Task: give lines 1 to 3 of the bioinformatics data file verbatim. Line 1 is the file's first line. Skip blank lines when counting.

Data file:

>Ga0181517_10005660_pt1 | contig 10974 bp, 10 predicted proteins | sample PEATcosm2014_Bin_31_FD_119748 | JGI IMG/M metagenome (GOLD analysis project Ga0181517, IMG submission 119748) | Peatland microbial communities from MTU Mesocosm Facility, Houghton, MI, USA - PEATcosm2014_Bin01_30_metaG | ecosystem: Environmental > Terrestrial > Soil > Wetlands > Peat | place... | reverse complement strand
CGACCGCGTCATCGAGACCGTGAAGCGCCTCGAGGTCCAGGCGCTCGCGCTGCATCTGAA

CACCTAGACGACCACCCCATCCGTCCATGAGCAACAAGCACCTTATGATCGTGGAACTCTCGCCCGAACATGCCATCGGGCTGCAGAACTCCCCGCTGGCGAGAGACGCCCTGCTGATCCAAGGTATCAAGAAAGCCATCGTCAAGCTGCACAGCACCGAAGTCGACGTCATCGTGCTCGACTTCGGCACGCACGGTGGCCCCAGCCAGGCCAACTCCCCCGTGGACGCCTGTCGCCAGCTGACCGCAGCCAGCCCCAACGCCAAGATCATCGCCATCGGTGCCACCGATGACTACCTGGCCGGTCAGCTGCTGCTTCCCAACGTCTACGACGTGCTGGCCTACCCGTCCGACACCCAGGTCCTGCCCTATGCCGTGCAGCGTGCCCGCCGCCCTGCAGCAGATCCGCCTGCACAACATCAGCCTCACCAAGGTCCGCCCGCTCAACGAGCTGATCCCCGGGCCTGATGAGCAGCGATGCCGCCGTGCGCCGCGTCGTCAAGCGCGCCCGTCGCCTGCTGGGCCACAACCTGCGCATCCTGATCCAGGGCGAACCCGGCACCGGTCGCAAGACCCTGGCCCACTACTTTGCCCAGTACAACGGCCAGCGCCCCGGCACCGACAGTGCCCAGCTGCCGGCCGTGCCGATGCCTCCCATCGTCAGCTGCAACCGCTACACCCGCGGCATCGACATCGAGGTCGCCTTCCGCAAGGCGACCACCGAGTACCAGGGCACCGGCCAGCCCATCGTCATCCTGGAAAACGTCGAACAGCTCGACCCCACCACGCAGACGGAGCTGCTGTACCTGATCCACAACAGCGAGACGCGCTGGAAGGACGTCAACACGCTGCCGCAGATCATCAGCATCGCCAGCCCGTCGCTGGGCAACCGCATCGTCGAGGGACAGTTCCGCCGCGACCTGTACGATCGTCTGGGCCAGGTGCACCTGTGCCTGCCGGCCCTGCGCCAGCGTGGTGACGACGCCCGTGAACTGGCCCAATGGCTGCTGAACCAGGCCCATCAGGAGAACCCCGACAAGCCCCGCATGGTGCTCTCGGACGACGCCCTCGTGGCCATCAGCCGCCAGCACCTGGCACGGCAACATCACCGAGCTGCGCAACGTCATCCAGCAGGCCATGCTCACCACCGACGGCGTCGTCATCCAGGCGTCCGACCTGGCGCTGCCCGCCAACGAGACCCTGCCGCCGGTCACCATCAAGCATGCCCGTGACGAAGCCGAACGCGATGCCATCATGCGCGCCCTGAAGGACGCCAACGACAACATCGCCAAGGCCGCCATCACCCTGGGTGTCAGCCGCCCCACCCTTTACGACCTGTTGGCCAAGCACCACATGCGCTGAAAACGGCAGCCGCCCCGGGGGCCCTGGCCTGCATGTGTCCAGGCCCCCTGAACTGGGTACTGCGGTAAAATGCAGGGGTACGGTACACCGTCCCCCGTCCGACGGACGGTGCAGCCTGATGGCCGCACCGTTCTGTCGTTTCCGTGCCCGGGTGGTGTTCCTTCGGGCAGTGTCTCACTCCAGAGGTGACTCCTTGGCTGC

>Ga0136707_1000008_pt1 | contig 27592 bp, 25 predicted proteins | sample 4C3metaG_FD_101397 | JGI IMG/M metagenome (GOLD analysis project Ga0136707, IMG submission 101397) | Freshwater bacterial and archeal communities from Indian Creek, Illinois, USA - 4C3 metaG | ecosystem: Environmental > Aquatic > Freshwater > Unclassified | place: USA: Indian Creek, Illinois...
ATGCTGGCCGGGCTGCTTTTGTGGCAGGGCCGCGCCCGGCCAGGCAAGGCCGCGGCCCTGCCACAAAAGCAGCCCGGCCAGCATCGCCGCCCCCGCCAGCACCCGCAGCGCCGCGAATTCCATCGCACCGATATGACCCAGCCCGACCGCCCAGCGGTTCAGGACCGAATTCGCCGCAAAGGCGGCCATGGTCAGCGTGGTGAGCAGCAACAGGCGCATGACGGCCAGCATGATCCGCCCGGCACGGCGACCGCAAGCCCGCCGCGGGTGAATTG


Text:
>Ga0181517_10005660_pt1 | contig 10974 bp, 10 predicted proteins | sample PEATcosm2014_Bin_31_FD_119748 | JGI IMG/M metagenome (GOLD analysis project Ga0181517, IMG submission 119748) | Peatland microbial communities from MTU Mesocosm Facility, Houghton, MI, USA - PEATcosm2014_Bin01_30_metaG | ecosystem: Environmental > Terrestrial > Soil > Wetlands > Peat | place... | reverse complement strand
CGACCGCGTCATCGAGACCGTGAAGCGCCTCGAGGTCCAGGCGCTCGCGCTGCATCTGAA

CACCTAGACGACCACCCCATCCGTCCATGAGCAACAAGCACCTTATGATCGTGGAACTCTCGCCCGAACATGCCATCGGGCTGCAGAACTCCCCGCTGGCGAGAGACGCCCTGCTGATCCAAGGTATCAAGAAAGCCATCGTCAAGCTGCACAGCACCGAAGTCGACGTCATCGTGCTCGACTTCGGCACGCACGGTGGCCCCAGCCAGGCCAACTCCCCCGTGGACGCCTGTCGCCAGCTGACCGCAGCCAGCCCCAACGCCAAGATCATCGCCATCGGTGCCACCGATGACTACCTGGCCGGTCAGCTGCTGCTTCCCAACGTCTACGACGTGCTGGCCTACCCGTCCGACACCCAGGTCCTGCCCTATGCCGTGCAGCGTGCCCGCCGCCCTGCAGCAGATCCGCCTGCACAACATCAGCCTCACCAAGGTCCGCCCGCTCAACGAGCTGATCCCCGGGCCTGATGAGCAGCGATGCCGCCGTGCGCCGCGTCGTCAAGCGCGCCCGTCGCCTGCTGGGCCACAACCTGCGCATCCTGATCCAGGGCGAACCCGGCACCGGTCGCAAGACCCTGGCCCACTACTTTGCCCAGTACAACGGCCAGCGCCCCGGCACCGACAGTGCCCAGCTGCCGGCCGTGCCGATGCCTCCCATCGTCAGCTGCAACCGCTACACCCGCGGCATCGACATCGAGGTCGCCTTCCGCAAGGCGACCACCGAGTACCAGGGCACCGGCCAGCCCATCGTCATCCTGGAAAACGTCGAACAGCTCGACCCCACCACGCAGACGGAGCTGCTGTACCTGATCCACAACAGCGAGACGCGCTGGAAGGACGTCAACACGCTGCCGCAGATCATCAGCATCGCCAGCCCGTCGCTGGGCAACCGCATCGTCGAGGGACAGTTCCGCCGCGACCTGTACGATCGTCTGGGCCAGGTGCACCTGTGCCTGCCGGCCCTGCGCCAGCGTGGTGACGACGCCCGTGAACTGGCCCAATGGCTGCTGAACCAGGCCCATCAGGAGAACCCCGACAAGCCCCGCATGGTGCTCTCGGACGACGCCCTCGTGGCCATCAGCCGCCAGCACCTGGCACGGCAACATCACCGAGCTGCGCAACGTCATCCAGCAGGCCATGCTCACCACCGACGGCGTCGTCATCCAGGCGTCCGACCTGGCGCTGCCCGCCAACGAGACCCTGCCGCCGGTCACCATCAAGCATGCCCGTGACGAAGCCGAACGCGATGCCATCATGCGCGCCCTGAAGGACGCCAACGACAACATCGCCAAGGCCGCCATCACCCTGGGTGTCAGCCGCCCCACCCTTTACGACCTGTTGGCCAAGCACCACATGCGCTGAAAACGGCAGCCGCCCCGGGGGCCCTGGCCTGCATGTGTCCAGGCCCCCTGAACTGGGTACTGCGGTAAAATGCAGGGGTACGGTACACCGTCCCCCGTCCGACGGACGGTGCAGCCTGATGGCCGCACCGTTCTGTCGTTTCCGTGCCCGGGTGGTGTTCCTTCGGGCAGTGTCTCACTCCAGAGGTGACTCCTTGGCTGC